Everything you always wanted to know about WebAuthn
There has been a lot of excitement about WebAuthn. It’s time to dig a little deeper!
TOTP-based authenticator apps such as the KeyHub app, Google Authenticator and the Blizzard Authenticator are commonplace as a second factor (2FA) nowadays. These types of apps generate a 6 or 8 digit numerical code that you enter when a website prompts you for it. Sometimes these apps show a notification and, after confirmation by the user, send a similar code to the website in the background, preventing the user from having to type the code manually.
Recently something else has been available. The WebAuthn standard, when combined with the FIDO CTAP 2.0 standard, enables us to use a wide selection of different devices as an authenticator for our web applications. These authenticators use public-key cryptography to function as a 2nd factor or even replace the password altogether (passwordless login).
Traditional (TOTP or HOTP) authenticators share a secret between the application and the authenticator. If you know the secret, you can generate the code, and that is also basically how the application checks the code entered by the user: it just generates what the code should be and checks if it is equal.
When using WebAuthn, the authenticator generates a public-private keypair and sends the public key to the application. Verification then consists of the application sending a challenge to the authenticator, which the authenticator then encrypts with the private key and sends back to the application. The application then decrypts it using the public key to verify. As the private key never leaves the authenticator, this way of authenticating is fundamentally more secure.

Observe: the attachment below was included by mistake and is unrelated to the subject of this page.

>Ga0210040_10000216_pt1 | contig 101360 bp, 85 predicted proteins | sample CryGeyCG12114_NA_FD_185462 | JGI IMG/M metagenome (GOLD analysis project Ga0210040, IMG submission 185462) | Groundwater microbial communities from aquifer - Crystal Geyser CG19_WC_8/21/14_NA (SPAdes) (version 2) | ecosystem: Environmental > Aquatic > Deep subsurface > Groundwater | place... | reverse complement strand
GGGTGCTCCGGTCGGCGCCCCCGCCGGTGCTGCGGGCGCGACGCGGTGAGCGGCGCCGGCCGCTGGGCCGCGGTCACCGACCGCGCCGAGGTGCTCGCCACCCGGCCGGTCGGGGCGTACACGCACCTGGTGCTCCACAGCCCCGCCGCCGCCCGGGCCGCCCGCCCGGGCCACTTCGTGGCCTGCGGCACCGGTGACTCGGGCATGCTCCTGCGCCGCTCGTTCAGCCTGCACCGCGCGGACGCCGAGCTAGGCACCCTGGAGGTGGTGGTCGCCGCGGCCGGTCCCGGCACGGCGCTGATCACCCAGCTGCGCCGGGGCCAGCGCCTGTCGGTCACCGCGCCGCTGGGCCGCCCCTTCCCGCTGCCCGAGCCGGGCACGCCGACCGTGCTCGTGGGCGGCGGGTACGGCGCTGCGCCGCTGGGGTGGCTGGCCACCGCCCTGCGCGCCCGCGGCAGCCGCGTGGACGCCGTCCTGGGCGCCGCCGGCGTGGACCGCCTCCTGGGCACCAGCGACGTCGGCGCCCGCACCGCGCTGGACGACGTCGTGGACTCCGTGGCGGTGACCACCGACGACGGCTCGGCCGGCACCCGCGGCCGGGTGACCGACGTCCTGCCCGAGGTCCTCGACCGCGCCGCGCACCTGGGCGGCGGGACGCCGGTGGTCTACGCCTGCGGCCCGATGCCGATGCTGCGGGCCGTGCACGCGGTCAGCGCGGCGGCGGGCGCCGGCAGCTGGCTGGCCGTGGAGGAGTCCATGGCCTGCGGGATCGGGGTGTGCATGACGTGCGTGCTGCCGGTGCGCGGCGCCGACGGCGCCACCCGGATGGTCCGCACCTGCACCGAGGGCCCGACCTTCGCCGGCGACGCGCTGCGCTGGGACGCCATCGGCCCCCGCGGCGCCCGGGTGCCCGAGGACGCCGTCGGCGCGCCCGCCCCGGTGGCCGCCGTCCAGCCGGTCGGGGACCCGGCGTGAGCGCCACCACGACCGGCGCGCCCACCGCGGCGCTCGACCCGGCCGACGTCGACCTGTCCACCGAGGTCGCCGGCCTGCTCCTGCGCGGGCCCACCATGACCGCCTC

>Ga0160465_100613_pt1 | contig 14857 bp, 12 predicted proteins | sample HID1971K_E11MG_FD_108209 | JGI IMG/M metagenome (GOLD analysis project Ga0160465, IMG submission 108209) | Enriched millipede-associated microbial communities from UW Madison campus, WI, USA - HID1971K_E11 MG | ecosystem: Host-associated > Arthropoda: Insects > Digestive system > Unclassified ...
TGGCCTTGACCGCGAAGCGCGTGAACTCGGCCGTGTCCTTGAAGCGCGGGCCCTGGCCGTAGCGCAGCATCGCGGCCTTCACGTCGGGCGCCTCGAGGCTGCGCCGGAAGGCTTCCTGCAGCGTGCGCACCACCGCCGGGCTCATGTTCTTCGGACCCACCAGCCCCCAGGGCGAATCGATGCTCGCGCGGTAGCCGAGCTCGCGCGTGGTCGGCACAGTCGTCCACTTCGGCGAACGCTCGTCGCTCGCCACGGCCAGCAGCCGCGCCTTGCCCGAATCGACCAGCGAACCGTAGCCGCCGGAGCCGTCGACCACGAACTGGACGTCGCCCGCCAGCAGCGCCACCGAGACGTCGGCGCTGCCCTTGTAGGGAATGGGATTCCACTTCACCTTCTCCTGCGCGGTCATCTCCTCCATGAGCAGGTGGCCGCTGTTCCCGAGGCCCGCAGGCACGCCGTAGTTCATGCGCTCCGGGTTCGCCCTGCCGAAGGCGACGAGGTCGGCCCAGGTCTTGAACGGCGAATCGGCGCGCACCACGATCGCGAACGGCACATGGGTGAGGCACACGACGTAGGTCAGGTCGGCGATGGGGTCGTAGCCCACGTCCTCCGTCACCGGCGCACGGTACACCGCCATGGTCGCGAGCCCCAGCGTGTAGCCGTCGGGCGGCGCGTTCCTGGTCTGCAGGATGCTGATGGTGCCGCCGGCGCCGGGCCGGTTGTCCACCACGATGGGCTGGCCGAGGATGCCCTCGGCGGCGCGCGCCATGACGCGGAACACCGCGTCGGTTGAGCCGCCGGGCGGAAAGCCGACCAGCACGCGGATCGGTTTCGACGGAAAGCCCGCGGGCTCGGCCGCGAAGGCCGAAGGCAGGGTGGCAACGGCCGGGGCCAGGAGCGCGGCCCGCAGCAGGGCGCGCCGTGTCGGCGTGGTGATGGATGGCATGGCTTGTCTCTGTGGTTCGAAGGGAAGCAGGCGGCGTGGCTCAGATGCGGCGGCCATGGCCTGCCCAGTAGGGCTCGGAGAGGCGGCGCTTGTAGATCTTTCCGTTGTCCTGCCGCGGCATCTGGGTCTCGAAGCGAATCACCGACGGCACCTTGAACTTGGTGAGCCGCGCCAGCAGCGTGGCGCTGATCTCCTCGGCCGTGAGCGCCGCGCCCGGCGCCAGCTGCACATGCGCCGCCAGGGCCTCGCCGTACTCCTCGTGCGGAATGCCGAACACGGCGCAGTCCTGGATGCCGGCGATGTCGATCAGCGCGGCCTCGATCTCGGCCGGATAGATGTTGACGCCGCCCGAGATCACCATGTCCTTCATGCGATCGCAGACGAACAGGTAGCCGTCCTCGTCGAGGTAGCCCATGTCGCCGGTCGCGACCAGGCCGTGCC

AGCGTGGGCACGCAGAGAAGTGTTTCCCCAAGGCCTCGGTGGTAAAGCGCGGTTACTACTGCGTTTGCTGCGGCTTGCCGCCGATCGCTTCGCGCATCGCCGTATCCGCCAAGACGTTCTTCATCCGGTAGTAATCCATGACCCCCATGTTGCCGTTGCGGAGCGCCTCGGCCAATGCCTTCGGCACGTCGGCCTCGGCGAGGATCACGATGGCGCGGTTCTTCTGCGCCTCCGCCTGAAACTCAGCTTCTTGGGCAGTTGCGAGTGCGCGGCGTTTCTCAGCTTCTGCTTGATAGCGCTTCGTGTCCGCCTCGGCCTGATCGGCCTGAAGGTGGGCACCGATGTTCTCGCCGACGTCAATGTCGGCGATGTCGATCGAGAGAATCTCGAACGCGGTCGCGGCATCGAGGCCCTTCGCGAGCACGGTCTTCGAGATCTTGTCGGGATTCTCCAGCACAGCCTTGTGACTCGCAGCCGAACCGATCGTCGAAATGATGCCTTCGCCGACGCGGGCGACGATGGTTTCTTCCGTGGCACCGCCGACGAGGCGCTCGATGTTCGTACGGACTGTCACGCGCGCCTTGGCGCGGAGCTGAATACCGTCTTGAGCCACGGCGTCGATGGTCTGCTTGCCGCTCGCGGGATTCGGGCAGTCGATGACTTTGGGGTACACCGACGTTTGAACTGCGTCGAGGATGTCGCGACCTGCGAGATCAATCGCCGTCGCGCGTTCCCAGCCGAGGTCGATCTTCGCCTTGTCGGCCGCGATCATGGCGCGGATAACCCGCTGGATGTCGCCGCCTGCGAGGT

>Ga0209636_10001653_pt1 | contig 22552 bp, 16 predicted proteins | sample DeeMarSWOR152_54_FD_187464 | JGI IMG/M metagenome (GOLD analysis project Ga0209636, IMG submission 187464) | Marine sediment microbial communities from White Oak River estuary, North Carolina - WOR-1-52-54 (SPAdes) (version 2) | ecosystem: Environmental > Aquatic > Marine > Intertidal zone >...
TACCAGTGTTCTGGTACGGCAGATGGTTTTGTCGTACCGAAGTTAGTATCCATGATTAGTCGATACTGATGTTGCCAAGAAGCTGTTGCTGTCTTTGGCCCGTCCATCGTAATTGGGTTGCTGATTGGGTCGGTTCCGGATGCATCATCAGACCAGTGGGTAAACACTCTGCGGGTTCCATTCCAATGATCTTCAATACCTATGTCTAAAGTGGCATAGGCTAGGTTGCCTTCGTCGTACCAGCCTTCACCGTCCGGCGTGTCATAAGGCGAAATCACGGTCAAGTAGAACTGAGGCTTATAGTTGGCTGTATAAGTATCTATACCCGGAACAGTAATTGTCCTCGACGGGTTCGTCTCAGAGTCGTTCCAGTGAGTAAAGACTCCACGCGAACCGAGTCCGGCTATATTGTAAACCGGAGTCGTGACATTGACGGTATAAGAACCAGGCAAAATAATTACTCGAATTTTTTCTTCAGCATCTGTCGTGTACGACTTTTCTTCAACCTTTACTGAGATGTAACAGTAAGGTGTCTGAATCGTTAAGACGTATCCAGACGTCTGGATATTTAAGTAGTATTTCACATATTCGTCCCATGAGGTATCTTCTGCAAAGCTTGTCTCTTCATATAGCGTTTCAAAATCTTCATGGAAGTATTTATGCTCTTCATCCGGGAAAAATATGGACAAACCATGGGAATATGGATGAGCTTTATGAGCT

WebAuthn specifies the API that the browser offers the application. Most modern browsers implement this specification, meaning all applications can use this API to talk to any compatible authenticator. The API makes it easier for application developers as there is no need to know anything specific about the authenticator. It includes provisions to select authenticators with certain capabilities. For instance, specifically selecting for a cross-platform (“roaming”) authenticator or requiring user interaction for authentication.
Physical security keys
The most well-known authenticators are the physical security keys, sometimes also called dongles, such as the Yubico Yubikey, Google Titan or Feitian ePass security keys. These keys use the FIDO CTAP 2.0 standard to communicate with the browser, which then uses the WebAuthn API with the web application.
Physical security keys can come with USB-A, USB-C or Lightning connectors and many of them also support wireless connections via NFC or Bluetooth Low-Emission. This way they can be used to secure your mobile device as well as your laptop or desktop computers.
Physical security keys have the advantage that they still work even when a mobile phone is lost, broken, or reset. They are also easy to use, requiring no more than a touch or a fingerprint scan, and they work across devices.